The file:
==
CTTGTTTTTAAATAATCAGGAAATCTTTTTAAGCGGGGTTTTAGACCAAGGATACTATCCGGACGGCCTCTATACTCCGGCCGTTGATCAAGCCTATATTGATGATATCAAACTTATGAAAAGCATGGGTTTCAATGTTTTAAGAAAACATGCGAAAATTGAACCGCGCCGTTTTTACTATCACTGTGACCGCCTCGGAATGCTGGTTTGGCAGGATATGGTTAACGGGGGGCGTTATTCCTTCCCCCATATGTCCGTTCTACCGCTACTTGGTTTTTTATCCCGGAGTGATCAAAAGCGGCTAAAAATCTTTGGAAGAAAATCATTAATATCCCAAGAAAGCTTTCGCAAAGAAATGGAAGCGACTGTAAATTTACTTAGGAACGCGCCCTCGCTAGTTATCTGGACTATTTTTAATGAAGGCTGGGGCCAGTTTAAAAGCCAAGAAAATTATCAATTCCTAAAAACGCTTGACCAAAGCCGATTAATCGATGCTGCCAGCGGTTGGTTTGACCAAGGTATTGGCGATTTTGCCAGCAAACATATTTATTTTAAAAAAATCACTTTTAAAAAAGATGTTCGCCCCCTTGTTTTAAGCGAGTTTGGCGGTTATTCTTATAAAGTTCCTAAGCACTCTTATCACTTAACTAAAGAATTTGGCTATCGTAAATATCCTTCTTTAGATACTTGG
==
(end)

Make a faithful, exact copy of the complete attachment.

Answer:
CTTGTTTTTAAATAATCAGGAAATCTTTTTAAGCGGGGTTTTAGACCAAGGATACTATCCGGACGGCCTCTATACTCCGGCCGTTGATCAAGCCTATATTGATGATATCAAACTTATGAAAAGCATGGGTTTCAATGTTTTAAGAAAACATGCGAAAATTGAACCGCGCCGTTTTTACTATCACTGTGACCGCCTCGGAATGCTGGTTTGGCAGGATATGGTTAACGGGGGGCGTTATTCCTTCCCCCATATGTCCGTTCTACCGCTACTTGGTTTTTTATCCCGGAGTGATCAAAAGCGGCTAAAAATCTTTGGAAGAAAATCATTAATATCCCAAGAAAGCTTTCGCAAAGAAATGGAAGCGACTGTAAATTTACTTAGGAACGCGCCCTCGCTAGTTATCTGGACTATTTTTAATGAAGGCTGGGGCCAGTTTAAAAGCCAAGAAAATTATCAATTCCTAAAAACGCTTGACCAAAGCCGATTAATCGATGCTGCCAGCGGTTGGTTTGACCAAGGTATTGGCGATTTTGCCAGCAAACATATTTATTTTAAAAAAATCACTTTTAAAAAAGATGTTCGCCCCCTTGTTTTAAGCGAGTTTGGCGGTTATTCTTATAAAGTTCCTAAGCACTCTTATCACTTAACTAAAGAATTTGGCTATCGTAAATATCCTTCTTTAGATACTTGG